She kicked it out of the frame, peeled it off the cardboard, tore it up and threw it in the wastepaper basket. She has described the episode as a 'lark'. But in an interview with us she became alternately distraught and indignant about it becoming public. At several points her voice quavered and she became tearful. 'I don't lose my temper very often,' she said. 'I am not violent.'
Within four months of Quayle taking office as Vice-President, reports were so widespread that his wife was the dominant, smarter partner in the twosome that she banished herself from her husband's new offices in both the White House West Wing and the Old Executive Office Building next door.
'I can't help him now,' she told a long- time friend. Marilyn Quayle, the friend said, 'was at her wits' end' as news accounts continued to portray Quayle as not up to the job. 'Her husband was being pounded into the ground and she knew she had to back away. . . . The more she helped, the worse it got.'
Mrs Quayle recalled: 'It became apparent that enough of a myth had been drawn up that it was detrimental.' The myth, she said, was that she 'ran the campaign because Dan was too weak' or that she was some sort of 'magic manipulator' of her husband. All untrue, 'unfair and ridiculous', she said. 'It was frustrating, very frustrating because . . . Dan and I were used to operating in a certain way.'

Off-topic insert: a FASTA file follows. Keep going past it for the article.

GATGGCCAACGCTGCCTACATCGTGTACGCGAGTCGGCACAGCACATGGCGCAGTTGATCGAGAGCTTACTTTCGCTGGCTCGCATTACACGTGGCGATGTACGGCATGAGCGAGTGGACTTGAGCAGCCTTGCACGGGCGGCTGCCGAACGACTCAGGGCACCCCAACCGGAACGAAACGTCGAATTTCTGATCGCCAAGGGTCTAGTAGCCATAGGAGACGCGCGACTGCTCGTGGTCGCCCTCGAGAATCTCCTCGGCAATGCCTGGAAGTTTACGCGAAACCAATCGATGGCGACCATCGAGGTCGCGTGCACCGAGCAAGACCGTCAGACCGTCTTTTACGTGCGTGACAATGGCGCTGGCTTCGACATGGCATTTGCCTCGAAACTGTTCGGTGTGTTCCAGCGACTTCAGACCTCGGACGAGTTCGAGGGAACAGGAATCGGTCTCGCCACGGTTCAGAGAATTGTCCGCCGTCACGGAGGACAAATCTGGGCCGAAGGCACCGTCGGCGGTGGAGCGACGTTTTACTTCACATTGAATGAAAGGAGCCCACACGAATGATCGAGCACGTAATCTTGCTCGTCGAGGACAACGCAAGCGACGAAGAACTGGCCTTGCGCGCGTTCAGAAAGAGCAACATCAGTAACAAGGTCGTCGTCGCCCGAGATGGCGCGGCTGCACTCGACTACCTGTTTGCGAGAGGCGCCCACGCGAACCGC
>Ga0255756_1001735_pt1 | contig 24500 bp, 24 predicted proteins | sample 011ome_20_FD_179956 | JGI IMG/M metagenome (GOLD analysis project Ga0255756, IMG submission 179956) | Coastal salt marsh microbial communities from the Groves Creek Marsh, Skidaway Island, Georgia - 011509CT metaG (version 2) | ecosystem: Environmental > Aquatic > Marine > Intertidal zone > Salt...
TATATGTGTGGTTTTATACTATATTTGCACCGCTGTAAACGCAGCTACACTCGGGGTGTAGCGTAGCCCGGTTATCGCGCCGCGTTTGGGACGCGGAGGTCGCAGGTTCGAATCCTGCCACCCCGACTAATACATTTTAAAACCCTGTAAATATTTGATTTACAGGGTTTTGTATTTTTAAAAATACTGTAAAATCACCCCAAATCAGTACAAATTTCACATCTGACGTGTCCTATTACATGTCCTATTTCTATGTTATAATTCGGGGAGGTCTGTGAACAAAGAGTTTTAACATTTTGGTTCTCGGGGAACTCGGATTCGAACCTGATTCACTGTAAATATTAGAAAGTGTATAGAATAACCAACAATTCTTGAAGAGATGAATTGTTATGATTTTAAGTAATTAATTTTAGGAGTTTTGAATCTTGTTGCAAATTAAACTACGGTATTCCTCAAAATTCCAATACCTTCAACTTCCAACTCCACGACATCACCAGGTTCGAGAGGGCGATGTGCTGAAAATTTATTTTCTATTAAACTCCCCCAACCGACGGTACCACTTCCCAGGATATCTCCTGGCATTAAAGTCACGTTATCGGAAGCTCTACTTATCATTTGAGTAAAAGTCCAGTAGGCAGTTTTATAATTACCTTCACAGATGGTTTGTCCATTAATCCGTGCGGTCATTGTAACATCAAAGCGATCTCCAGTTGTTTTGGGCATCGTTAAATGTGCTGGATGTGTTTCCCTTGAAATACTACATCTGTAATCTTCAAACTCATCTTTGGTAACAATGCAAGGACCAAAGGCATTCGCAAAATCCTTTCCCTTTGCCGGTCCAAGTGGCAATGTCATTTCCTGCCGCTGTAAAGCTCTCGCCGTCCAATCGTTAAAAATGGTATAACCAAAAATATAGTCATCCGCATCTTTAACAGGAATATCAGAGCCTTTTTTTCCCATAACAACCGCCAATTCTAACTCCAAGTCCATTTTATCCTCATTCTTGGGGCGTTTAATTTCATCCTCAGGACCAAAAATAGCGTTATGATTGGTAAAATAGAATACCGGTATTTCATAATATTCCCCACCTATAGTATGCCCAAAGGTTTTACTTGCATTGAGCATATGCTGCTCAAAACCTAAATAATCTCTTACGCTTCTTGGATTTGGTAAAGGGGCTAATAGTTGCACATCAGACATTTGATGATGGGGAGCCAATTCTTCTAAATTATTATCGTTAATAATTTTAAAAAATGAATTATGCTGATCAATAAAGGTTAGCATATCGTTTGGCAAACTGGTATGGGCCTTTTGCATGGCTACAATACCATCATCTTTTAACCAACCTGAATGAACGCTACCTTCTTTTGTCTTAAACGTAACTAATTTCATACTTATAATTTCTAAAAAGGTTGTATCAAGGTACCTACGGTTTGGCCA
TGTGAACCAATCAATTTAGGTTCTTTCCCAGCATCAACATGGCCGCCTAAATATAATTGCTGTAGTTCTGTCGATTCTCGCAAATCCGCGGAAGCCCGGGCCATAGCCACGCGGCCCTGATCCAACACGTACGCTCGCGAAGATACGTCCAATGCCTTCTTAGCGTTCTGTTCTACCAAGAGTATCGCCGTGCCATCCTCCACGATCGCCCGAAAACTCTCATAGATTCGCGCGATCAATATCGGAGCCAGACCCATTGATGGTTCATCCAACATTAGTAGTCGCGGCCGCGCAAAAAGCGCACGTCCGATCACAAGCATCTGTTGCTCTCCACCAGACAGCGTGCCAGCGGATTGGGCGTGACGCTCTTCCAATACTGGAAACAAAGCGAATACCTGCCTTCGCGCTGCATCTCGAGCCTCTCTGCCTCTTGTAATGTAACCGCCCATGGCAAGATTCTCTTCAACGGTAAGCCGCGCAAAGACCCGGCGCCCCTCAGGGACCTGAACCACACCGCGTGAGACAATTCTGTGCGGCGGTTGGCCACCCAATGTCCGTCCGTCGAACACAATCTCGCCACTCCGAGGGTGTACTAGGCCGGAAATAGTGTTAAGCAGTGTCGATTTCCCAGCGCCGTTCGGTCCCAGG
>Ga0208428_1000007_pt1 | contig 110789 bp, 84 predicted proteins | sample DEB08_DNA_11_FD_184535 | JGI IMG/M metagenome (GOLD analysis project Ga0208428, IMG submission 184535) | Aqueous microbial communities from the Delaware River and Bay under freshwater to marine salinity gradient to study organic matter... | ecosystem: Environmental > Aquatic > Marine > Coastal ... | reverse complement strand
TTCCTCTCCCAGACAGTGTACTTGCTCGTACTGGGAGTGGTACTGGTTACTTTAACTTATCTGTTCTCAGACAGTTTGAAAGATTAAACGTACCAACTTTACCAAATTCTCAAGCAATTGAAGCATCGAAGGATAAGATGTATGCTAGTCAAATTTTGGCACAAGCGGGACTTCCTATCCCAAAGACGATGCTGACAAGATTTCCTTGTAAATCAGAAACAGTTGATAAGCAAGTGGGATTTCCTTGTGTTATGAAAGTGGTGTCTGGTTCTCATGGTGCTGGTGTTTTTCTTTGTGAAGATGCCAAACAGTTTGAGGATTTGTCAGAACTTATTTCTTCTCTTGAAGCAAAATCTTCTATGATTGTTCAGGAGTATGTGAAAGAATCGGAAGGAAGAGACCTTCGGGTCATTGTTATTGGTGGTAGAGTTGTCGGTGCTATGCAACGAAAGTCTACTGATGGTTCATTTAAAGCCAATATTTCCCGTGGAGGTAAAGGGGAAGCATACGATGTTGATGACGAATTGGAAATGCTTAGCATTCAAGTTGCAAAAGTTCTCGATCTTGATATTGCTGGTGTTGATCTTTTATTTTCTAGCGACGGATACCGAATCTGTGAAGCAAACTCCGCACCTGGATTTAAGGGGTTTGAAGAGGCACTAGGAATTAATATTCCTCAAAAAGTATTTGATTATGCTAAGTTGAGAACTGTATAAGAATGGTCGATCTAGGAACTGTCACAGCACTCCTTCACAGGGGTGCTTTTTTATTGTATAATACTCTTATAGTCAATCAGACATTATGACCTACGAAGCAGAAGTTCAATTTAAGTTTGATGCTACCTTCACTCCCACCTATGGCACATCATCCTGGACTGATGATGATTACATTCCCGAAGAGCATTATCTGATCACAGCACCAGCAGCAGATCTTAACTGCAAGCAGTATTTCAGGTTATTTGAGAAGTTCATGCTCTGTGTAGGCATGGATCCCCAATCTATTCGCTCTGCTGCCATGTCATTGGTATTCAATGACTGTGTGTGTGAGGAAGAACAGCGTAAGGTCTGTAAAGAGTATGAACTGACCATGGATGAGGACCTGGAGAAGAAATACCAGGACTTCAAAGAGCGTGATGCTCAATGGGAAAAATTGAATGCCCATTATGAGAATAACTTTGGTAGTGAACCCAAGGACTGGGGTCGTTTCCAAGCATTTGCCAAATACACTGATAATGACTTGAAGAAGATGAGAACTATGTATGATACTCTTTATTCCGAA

Her exile from his offices lasted only until attention shifted away. By early 1991, she had moved into a six-office suite in the Old Executive Office Building - twice the size of the one occupied by Barbara Bush when she was Second Lady - just across the hall from the vice-presidential office. The proximity made for more involvement, she said.
She described herself as part of a new generation of political spouses who have 'a professional role as opposed to kind of back door'. She is, she said, her husband's 'eyes and ears' with his staff, and his chief political adviser.
It is not necessarily the profession she would have chosen, and part of her story is the frustrations of an intelligent woman who has abandoned the legal career for which she trained, and which she deeply wanted, and taken a back seat to the ambitions of the man she